They were now to be entirely relieved of the annoyance and disorganisation caused by the nightly influx of casual inmates. All persons applying for a night’s lodging were to be subjected, whatever their antecedents, character, or circumstances, to a uniform “test of destitution,” by being received only in “asylums for the houseless poor,” six of which, conducted on a uniform system of employment, discipline, and deterrent treatment, were to be established in London apart from the workhouses. This was admittedly a revival of the project of 1844, which had failed from the “want of co-operation on the part of several of the boards of guardians.” The revived policy proved for six years equally unsuccessful and for the same reason. The six “asylums for the houseless poor” did not get built, and vagrants continued to be dealt with haphazard in the forty Metropolitan workhouses. In 1864 the Central Authority took what proved to be a decisive step. The Metropolitan Houseless Poor Acts, 1864 and 1865, made it obligatory on Metropolitan boards of guardians to provide casual wards for “destitute wayfarers, wanderers, and foundlings.” At the same time it bribed them to adopt that policy for all wayfarers by making (in accordance with a recommendation of the House of Commons Select Committee on Poor Relief of 1864) the cost of relief given in the casual wards a common charge upon the whole of London. The casual wards so made a common charge had to be conducted under rules to be framed by the Central Authority; and these we have in the Circular of October 26th 1864, recommending that the new casual wards should consist of two large “parallelograms,” each to accommodate in common promiscuity as many of one sex as were ever expected; furnished with a common “sleeping platform” down each side, on which the reclining occupants were to be separated from each other only by planks on edge; without separate accommodation for dressing or undressing; and with coarse “straw or cocoa fibre in a loose tick,” and a rug “sufficient for warmth.” To this was added, by the General Order of March 3rd 1866, a uniform dietary “for wayfarers” in these wards of bread and gruel only, thus definitely marking the abandonment, so far as London was concerned, of all attempt, either at refusing a night’s lodging to able-bodied healthy males, or at doing anything more or anything different for the honest unemployed wayfarer than for the professional tramp.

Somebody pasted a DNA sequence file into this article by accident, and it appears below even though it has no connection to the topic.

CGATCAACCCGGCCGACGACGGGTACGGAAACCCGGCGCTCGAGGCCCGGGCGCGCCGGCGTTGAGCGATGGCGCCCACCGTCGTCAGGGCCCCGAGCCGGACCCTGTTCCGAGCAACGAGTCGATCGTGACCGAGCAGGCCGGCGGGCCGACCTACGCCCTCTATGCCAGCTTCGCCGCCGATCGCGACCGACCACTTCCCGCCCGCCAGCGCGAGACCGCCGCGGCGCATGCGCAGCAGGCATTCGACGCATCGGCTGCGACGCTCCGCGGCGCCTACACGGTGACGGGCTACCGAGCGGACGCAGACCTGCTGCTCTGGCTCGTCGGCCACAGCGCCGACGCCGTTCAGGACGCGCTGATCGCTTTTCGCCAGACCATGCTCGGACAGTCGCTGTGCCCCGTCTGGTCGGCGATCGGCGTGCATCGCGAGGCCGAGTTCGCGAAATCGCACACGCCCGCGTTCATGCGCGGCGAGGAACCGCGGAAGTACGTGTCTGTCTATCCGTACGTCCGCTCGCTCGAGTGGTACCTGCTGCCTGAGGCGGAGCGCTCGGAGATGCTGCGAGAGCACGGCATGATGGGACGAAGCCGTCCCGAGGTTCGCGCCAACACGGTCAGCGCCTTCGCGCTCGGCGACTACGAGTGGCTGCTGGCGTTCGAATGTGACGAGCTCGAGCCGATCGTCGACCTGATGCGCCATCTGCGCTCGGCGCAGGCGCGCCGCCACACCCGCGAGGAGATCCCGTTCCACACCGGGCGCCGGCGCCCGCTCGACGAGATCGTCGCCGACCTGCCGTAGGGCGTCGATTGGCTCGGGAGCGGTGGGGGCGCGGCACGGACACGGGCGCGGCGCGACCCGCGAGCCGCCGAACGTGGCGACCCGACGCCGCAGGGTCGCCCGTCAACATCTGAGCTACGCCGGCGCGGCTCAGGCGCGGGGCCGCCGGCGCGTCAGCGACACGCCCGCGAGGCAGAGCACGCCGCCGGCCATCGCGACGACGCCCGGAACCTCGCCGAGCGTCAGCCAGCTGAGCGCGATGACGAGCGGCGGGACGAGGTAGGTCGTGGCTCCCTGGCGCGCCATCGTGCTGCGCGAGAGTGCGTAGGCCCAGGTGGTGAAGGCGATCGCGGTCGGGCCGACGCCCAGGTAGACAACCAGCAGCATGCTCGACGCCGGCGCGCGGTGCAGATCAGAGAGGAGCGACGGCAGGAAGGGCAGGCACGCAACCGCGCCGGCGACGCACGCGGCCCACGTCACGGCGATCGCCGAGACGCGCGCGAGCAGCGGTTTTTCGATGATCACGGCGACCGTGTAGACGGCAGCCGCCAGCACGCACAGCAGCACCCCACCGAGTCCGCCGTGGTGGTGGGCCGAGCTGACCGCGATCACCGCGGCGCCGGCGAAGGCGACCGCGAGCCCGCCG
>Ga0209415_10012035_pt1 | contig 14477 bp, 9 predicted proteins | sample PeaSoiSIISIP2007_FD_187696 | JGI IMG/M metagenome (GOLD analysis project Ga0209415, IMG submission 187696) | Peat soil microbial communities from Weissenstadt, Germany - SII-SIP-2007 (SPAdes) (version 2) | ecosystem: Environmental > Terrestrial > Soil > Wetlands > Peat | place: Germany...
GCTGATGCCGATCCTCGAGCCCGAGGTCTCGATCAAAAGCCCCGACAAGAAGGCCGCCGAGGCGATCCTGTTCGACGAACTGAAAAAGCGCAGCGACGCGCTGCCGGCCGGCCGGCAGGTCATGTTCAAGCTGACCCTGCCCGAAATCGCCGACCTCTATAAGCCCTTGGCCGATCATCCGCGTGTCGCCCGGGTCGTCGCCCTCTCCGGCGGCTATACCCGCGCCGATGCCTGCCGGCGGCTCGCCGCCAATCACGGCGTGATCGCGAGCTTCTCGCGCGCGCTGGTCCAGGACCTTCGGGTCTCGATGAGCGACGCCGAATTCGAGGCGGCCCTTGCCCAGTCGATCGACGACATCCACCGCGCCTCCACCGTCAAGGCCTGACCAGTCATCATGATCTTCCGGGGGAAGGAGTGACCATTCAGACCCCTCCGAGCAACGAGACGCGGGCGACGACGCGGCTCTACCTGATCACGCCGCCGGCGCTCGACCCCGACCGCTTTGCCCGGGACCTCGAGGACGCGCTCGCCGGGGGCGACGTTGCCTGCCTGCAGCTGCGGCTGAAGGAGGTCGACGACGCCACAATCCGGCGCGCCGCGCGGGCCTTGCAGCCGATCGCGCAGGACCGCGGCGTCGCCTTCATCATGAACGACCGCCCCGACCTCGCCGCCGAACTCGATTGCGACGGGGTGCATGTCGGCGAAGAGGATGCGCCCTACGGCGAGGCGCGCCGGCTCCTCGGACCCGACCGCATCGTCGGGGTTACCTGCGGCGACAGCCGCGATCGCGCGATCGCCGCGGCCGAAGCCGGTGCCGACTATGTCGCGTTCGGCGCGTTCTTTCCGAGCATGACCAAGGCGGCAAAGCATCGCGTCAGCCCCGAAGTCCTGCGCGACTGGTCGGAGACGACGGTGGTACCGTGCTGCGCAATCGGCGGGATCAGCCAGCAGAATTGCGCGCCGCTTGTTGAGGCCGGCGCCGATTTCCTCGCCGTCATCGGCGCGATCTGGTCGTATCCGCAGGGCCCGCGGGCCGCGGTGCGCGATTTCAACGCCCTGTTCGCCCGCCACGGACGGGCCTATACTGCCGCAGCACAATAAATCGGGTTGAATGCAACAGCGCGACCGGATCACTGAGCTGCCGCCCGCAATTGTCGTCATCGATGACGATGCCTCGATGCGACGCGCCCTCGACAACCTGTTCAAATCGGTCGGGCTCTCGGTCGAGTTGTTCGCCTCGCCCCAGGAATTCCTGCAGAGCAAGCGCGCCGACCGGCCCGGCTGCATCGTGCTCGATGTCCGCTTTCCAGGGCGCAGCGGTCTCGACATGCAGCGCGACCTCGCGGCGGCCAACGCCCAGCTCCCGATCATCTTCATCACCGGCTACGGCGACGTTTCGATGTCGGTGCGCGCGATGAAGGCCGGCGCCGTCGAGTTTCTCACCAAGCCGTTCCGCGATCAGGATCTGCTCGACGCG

Notwithstanding the apparent decisiveness of policy as to vagrants embodied in the Metropolitan Houseless Poor Act of 1864, we find the Central Authority, disturbed by the steady growth of vagrancy throughout the country, still continuing to talk about discrimination. In 1868, Sir M. Hicks-Beach, in announcing that the Poor Law Board contemplated extending to the whole country the Metropolitan system of dealing with vagrants, added, with an inconsistency which we do not understand, that “it would be required … that guardians should take the responsibility of a sound and vigilant discrimination between deserving travellers in search of work and professional vagrants not really destitute, by the appointment of officers capable of exercising such discrimination; and that, where practicable, the police should be appointed assistant relieving officers. The forthcoming Order would likewise suggest, in cases where it might be practicable, that the accommodation for deserving travellers should be different from that given to professional vagrants.” Yet even for the professional vagrant the promiscuous London casual ward of 1864 was not to beextended. “It was,” said the President of the Poor Law Board in 1868, “very desirable that … each person should have a separate or divided bed place.” The new policy, which the President seems to have thought was the London policy of 1864, but which was really a revival of Mr. Charles Buller’s policy of 1848, was embodied in a Circular, which admittedly reproduced, in all essentials, the Minute of 1848-the necessity of discrimination, the employment of the police, the issue of tickets to genuine honest wayfarers, their comfortable accommodation in workhouses without task of work, and the desirability of uniformity of treatment in the different unions.